By Professor John Miller
Miller provides a clear and comprehensible narrative, a coherent and accurate synthesis, intended as a guide for students and the general reader to an extremely complex period in British history. His aim is to help readers avoid getting lost in a maze of detail and rather to maintain a grasp of the big picture.
Although the English Civil War is usually seen, in England at least, as a conflict between two sides, it involved the Scots, the Irish and the army and the people of England, especially London.
At some points, events occurred and perspectives changed with such disorienting rapidity that even those who lived through these events were confused as to where they stood in relation to one another.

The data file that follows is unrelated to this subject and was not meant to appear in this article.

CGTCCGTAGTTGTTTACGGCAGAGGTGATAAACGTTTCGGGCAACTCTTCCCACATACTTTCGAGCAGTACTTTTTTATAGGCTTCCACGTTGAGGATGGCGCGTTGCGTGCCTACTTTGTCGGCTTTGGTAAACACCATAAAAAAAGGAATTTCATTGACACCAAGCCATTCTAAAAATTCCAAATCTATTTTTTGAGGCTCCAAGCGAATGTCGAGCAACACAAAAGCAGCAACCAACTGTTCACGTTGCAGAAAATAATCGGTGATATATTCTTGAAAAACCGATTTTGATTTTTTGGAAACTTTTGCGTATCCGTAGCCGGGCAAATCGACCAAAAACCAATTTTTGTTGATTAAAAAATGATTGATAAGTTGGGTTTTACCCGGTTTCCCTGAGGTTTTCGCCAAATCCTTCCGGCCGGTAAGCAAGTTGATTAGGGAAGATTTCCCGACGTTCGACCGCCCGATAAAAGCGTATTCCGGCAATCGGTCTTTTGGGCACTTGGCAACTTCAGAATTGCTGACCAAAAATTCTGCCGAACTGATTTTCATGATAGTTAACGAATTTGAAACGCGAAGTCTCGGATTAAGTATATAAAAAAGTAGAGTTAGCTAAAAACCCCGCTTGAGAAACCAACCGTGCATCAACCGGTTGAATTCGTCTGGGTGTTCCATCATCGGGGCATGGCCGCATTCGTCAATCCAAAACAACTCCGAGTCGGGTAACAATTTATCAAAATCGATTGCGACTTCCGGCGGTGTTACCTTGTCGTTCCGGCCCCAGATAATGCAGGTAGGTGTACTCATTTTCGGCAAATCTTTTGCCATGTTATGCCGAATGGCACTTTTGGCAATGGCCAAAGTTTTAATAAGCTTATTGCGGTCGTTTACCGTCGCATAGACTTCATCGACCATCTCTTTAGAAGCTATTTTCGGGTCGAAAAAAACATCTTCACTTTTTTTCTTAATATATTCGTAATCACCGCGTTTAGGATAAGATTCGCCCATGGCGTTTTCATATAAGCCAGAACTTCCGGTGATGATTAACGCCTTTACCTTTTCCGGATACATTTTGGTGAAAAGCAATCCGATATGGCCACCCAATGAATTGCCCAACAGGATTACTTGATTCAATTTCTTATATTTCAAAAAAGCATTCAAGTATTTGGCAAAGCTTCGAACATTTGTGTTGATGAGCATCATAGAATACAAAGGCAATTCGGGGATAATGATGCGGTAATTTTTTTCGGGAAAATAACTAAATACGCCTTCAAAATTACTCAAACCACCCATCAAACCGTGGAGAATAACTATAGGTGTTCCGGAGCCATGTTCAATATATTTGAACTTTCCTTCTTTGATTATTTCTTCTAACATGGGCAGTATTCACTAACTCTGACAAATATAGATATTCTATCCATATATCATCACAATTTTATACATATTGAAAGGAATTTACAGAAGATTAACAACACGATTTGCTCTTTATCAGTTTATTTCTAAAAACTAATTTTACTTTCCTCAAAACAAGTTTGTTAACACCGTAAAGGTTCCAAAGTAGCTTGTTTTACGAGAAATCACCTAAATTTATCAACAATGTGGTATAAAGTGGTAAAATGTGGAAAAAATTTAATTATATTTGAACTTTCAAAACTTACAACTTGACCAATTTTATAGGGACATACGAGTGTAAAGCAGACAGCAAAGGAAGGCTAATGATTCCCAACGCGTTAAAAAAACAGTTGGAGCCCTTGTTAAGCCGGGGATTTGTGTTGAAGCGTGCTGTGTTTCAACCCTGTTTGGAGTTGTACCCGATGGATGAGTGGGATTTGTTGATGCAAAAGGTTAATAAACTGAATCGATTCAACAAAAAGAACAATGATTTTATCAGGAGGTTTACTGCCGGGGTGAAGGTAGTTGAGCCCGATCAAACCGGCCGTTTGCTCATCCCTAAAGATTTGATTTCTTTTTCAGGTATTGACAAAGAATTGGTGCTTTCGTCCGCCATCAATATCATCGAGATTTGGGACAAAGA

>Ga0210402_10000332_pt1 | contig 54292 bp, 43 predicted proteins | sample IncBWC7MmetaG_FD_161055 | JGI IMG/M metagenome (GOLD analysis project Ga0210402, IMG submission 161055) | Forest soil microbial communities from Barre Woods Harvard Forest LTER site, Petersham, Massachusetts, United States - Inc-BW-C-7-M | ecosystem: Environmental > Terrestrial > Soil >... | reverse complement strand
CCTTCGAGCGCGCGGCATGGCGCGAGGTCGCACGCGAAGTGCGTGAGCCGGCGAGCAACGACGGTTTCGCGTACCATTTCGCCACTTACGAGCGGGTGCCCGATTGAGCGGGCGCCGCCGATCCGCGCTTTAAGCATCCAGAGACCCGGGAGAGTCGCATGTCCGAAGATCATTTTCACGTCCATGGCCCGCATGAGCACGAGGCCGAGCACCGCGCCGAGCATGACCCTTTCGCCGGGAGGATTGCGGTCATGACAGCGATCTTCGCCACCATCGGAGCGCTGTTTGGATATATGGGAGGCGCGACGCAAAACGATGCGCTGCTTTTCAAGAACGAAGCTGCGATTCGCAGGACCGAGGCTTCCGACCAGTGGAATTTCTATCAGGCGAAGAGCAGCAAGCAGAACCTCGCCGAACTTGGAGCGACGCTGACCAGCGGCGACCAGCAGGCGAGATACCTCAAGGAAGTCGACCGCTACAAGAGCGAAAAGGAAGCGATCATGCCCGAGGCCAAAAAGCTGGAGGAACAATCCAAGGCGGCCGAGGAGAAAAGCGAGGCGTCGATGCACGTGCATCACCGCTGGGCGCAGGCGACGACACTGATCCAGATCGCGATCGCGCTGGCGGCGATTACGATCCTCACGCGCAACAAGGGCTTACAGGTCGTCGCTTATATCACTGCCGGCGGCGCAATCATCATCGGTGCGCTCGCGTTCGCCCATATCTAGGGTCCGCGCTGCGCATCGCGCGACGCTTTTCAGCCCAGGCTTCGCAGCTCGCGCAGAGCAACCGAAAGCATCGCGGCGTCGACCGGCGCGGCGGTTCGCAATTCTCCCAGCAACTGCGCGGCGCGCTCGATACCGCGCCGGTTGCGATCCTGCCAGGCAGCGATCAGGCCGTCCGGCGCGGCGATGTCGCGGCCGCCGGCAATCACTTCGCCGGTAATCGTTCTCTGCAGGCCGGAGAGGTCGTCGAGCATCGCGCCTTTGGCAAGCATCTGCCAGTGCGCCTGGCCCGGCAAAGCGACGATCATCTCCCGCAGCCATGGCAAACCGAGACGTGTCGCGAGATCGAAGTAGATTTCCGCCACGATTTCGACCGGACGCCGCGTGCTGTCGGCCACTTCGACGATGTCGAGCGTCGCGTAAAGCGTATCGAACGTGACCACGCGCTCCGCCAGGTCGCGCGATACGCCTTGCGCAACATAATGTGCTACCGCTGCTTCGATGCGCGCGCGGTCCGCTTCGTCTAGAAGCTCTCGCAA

As the 1640s wore on, events unfolded in ways which the participants had not expected and in many cases did not want. Hindsight might suggest that everything led logically to the trial and execution of the king, but these were in fact highly improbable outcomes.
Since the 1980s, a 'three kingdoms' approach has become almost compulsory, but Miller's focus is unashamedly on England. Events in Scotland and Ireland are covered only insofar as they had an impact on events in England.